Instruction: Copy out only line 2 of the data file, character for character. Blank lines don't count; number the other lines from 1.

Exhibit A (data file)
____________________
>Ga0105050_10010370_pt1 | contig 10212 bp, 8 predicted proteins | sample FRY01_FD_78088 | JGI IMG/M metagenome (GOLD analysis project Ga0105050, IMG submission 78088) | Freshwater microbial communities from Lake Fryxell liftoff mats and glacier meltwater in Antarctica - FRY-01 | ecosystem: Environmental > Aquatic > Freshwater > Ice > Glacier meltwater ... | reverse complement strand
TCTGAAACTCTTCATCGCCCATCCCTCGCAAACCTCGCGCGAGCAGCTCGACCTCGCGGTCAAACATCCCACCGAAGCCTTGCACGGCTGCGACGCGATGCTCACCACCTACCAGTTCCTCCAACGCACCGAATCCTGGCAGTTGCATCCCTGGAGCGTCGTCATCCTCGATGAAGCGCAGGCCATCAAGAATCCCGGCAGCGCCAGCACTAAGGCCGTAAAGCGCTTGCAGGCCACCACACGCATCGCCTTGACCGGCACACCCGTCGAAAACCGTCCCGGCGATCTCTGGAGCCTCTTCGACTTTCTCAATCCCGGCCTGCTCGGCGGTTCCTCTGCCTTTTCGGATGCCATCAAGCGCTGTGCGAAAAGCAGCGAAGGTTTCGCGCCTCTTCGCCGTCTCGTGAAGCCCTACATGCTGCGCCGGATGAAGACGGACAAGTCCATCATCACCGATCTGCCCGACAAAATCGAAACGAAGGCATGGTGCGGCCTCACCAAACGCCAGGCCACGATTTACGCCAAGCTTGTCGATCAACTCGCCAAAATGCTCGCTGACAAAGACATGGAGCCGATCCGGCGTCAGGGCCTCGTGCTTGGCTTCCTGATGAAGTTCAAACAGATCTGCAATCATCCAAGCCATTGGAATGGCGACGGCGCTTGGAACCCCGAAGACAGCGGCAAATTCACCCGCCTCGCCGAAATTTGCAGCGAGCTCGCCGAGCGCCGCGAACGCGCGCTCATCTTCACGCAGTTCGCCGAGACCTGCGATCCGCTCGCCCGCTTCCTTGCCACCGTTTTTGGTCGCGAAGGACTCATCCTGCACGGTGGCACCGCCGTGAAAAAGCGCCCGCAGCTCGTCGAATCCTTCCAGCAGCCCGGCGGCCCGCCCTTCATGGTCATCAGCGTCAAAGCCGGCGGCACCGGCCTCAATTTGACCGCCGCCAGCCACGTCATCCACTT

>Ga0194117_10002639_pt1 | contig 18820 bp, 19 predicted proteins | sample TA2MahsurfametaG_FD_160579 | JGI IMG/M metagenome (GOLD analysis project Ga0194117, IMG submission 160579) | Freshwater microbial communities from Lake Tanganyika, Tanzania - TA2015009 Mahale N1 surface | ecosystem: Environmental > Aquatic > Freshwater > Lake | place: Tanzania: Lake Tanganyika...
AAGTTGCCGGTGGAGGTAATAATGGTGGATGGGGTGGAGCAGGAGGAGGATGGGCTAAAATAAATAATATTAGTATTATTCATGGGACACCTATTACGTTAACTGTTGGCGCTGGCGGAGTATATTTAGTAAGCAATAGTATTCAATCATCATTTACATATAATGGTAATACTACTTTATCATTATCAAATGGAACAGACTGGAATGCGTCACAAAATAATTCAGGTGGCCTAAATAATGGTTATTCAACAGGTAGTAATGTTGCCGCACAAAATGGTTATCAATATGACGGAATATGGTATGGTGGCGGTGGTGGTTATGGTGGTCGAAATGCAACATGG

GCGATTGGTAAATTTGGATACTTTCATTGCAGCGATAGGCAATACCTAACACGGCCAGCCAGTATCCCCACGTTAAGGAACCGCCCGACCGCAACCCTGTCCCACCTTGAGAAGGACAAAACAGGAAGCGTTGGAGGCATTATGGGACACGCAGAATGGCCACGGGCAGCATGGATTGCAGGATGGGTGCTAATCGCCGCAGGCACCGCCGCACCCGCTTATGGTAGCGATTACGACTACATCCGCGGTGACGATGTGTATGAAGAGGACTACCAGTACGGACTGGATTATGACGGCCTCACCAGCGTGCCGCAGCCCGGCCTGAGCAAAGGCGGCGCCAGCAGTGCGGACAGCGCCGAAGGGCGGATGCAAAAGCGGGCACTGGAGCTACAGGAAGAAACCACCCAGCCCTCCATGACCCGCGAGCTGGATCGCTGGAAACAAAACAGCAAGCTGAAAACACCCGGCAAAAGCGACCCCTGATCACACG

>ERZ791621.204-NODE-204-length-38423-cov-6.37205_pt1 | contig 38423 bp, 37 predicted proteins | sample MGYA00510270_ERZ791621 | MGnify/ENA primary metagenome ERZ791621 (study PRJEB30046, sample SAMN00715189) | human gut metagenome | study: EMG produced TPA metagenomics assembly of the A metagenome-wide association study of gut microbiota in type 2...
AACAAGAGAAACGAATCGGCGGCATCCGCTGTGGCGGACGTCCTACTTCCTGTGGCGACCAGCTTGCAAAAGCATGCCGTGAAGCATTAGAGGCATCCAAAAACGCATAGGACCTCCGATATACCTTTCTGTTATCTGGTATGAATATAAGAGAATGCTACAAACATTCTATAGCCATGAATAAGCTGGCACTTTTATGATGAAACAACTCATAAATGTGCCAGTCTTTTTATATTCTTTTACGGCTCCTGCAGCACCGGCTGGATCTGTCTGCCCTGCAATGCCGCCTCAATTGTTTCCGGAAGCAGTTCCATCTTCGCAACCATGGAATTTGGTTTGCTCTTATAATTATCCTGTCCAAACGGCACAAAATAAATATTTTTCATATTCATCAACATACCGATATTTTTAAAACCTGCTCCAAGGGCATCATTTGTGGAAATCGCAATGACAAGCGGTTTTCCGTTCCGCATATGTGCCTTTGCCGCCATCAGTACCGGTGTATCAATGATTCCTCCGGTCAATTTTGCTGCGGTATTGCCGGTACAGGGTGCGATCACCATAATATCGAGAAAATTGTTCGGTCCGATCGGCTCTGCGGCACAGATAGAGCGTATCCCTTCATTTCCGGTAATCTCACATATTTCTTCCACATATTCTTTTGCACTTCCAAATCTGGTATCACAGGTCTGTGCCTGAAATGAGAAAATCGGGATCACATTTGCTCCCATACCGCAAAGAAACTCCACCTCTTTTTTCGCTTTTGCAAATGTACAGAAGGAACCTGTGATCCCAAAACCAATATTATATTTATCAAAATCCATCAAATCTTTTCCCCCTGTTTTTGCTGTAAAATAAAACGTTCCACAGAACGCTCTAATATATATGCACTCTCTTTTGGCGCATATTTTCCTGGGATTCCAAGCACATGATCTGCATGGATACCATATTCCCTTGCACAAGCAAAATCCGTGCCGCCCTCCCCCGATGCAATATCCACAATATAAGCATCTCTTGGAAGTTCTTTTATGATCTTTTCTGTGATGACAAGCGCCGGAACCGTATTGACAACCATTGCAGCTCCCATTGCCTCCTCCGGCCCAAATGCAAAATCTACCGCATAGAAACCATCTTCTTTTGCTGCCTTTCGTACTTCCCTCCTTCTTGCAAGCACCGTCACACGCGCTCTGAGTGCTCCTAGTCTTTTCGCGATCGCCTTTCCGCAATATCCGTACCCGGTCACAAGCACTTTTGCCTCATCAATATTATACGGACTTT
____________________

TCTGAAACTCTTCATCGCCCATCCCTCGCAAACCTCGCGCGAGCAGCTCGACCTCGCGGTCAAACATCCCACCGAAGCCTTGCACGGCTGCGACGCGATGCTCACCACCTACCAGTTCCTCCAACGCACCGAATCCTGGCAGTTGCATCCCTGGAGCGTCGTCATCCTCGATGAAGCGCAGGCCATCAAGAATCCCGGCAGCGCCAGCACTAAGGCCGTAAAGCGCTTGCAGGCCACCACACGCATCGCCTTGACCGGCACACCCGTCGAAAACCGTCCCGGCGATCTCTGGAGCCTCTTCGACTTTCTCAATCCCGGCCTGCTCGGCGGTTCCTCTGCCTTTTCGGATGCCATCAAGCGCTGTGCGAAAAGCAGCGAAGGTTTCGCGCCTCTTCGCCGTCTCGTGAAGCCCTACATGCTGCGCCGGATGAAGACGGACAAGTCCATCATCACCGATCTGCCCGACAAAATCGAAACGAAGGCATGGTGCGGCCTCACCAAACGCCAGGCCACGATTTACGCCAAGCTTGTCGATCAACTCGCCAAAATGCTCGCTGACAAAGACATGGAGCCGATCCGGCGTCAGGGCCTCGTGCTTGGCTTCCTGATGAAGTTCAAACAGATCTGCAATCATCCAAGCCATTGGAATGGCGACGGCGCTTGGAACCCCGAAGACAGCGGCAAATTCACCCGCCTCGCCGAAATTTGCAGCGAGCTCGCCGAGCGCCGCGAACGCGCGCTCATCTTCACGCAGTTCGCCGAGACCTGCGATCCGCTCGCCCGCTTCCTTGCCACCGTTTTTGGTCGCGAAGGACTCATCCTGCACGGTGGCACCGCCGTGAAAAAGCGCCCGCAGCTCGTCGAATCCTTCCAGCAGCCCGGCGGCCCGCCCTTCATGGTCATCAGCGTCAAAGCCGGCGGCACCGGCCTCAATTTGACCGCCGCCAGCCACGTCATCCACTT